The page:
Each Friday we travel back in time, one year at a time, for a look at some of the cultural goodies that may appear closer than they really are in The Rear-View Mirror. Join us on our weekly journey into the past!
There’s an apocryphal tale told about the very earliest days of cinema. In this anecdote, a film is shown where a large steam train puffs its way towards the camera. The audience, so the story goes, panicked and started to race out the cinema. I’ve heard this story a lot, and its always told with the angle that we should laugh at the naïve early cinema audience. A crowd, as this story implies, were so ignorant of the new technology that they genuinely thought they were about to be run down by a non-existent train. Such illiterate fools!
But honestly, I think we’re reading this story all wrong. Were our ancestors really so stupid that they – having paid good money to watch what would have been billed a moving picture – would instantly forget that they were witnessing a moving picture? Were their nineteenth century brains really so feeble that when presented with a shot of a train moving towards the camera, they instantly thought “Jumping Jehoshaphat! There’s been a ghastly mistake, and while we’ve been in this room hoping to watch a moving picture, a wickedly evil train company have secretly installed a large window were the screen was, have hastily built a train line to run right through it, and are now executing a diabolical scheme to murder us all by driving a steam train directly into us”?
I don’t think they were. I think this story is perhaps the first wonderful illustration of one of the greatest aspects of cinema: the visceral experience. That moment when, despite sitting safely in the movie theatre, our emotions will react with sudden fear or adrenaline excitement when what we’re presented with is something new and uncanny. It would have been tremendous fun for those audiences to witness something few humans would never have had a chance to experience before – a train coming straight towards on them. A communal reaction of fear and excitement sounds like tremendous fun to me, and I reckon, if they had truly existed, the folk in that cinema probably had a great time fighting every instinct telling them to stampede out of there.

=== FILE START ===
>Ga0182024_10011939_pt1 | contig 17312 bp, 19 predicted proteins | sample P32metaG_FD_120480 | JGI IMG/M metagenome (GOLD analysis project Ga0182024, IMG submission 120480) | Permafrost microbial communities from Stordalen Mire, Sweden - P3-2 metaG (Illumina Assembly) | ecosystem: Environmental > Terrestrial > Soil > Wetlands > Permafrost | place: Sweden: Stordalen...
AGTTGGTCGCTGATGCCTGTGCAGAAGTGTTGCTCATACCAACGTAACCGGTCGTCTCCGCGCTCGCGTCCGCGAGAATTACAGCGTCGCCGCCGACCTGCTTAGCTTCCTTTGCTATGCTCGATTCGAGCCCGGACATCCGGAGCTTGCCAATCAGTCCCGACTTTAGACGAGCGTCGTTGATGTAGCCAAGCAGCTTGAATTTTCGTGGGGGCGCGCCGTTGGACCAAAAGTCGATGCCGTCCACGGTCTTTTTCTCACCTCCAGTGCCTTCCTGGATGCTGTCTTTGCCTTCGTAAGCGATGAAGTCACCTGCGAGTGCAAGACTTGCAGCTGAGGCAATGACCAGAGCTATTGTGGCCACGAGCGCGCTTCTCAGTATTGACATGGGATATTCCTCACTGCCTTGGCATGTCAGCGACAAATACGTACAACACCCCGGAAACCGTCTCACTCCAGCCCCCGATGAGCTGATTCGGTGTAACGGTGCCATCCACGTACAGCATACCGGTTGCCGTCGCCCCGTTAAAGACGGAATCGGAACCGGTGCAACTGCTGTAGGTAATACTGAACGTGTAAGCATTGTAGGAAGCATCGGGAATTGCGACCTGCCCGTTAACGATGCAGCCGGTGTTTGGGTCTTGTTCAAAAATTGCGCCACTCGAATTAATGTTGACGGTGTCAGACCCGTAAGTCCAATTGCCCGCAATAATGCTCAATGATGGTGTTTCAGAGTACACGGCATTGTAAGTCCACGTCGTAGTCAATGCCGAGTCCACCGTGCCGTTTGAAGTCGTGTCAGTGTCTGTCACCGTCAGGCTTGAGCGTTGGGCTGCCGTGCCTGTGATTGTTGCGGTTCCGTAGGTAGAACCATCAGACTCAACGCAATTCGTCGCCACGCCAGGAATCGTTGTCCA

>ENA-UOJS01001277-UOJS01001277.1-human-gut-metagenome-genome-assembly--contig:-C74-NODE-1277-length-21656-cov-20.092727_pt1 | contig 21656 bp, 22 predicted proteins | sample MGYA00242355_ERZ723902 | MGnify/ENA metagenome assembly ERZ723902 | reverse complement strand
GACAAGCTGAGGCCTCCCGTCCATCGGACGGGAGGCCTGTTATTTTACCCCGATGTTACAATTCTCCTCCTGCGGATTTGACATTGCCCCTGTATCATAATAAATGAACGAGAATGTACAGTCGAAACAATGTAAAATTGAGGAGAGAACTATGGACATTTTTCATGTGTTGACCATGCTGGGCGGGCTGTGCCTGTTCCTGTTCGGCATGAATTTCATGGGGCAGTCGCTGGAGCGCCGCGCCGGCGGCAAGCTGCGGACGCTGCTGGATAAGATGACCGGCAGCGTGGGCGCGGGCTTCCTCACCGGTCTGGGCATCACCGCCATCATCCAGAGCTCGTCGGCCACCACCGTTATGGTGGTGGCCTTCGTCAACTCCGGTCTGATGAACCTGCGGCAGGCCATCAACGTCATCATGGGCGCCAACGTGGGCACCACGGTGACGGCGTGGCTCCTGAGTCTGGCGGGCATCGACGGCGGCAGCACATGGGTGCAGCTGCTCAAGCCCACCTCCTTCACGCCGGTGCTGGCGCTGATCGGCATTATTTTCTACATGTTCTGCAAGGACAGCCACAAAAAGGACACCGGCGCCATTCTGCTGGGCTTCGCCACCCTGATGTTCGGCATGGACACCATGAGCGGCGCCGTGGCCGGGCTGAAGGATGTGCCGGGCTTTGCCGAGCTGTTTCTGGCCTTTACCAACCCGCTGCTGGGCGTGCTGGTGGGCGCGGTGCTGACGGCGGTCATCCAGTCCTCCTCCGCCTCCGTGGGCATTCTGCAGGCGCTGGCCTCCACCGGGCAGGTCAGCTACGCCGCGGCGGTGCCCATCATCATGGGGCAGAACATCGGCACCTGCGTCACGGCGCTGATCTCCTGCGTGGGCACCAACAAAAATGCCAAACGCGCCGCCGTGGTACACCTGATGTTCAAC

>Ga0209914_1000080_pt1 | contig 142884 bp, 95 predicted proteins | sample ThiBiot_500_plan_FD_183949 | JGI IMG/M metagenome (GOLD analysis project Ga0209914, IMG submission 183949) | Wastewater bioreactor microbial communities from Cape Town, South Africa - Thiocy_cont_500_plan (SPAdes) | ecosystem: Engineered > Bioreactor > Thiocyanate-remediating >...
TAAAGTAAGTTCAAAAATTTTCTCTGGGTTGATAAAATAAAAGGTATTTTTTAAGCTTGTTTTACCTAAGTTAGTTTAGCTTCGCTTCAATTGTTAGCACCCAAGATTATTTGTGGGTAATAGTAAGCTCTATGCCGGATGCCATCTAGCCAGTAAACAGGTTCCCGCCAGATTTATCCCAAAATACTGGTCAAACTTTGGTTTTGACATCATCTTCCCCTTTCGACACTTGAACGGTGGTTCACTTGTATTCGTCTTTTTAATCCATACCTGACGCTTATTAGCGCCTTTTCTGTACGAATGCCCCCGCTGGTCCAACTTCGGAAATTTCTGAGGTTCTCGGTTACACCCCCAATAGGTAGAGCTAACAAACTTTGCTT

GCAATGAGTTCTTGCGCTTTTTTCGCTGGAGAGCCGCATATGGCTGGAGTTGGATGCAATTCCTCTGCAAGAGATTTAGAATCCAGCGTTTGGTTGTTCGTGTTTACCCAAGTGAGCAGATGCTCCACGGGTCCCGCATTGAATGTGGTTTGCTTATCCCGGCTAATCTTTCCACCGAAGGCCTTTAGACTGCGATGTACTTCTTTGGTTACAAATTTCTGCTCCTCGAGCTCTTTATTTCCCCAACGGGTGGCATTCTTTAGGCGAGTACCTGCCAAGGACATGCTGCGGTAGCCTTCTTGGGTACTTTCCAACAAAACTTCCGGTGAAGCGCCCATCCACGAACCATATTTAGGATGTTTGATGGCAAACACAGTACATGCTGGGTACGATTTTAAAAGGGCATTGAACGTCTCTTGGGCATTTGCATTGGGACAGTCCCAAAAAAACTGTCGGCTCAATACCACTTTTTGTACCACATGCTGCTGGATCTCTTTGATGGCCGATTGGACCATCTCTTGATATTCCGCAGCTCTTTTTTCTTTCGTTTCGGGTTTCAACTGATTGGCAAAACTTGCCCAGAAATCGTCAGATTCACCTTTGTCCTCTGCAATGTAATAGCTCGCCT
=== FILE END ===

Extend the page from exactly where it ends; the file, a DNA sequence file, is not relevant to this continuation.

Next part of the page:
Maybe the reason modern folk sneer when they tell that anecdote is that they forget that early film developed into a world where audiences would expect entertainments that would amaze them. Athletic performers would seemingly execute incredible stunts, while stage magicians would seemingly defy all rational sense to achieve the impossible. Early film pioneers catered to this crowd, they made pictures for audiences to gawp at in disbelief.
Nobody embodies this spirit greater than early film pioneer George Méliès. From his base in Montreuil, Paris, the Frenchman was making films as early as 1896 with the express intention of catering to what he called his “fairground clientele”. His early output consistently of dozens of films a year – although what was meant by “film” was often frequently a single scene played out in a seemingly unbroken take to a camera. But within those shortest of short films, Méliès would wow audiences with the latest technical innovations – time lapse photography, splices, double exposures. He even pioneered colour by having each individual frame hand painted.
Seamlessly worked into all this camera trickery would have been a whole array of theatrical stage techniques, sleight of hand, mirrors, trapdoors. Even a theatrical black curtain, perfectly placed, could make parts of the image seem to disappear. Combining all these elements into dozens of films a year, these shortest of short films would be sold to variety theatres, or touring fairgrounds. Where audiences would be amazed, baffled, and also just a bit terrified by what they saw on screen.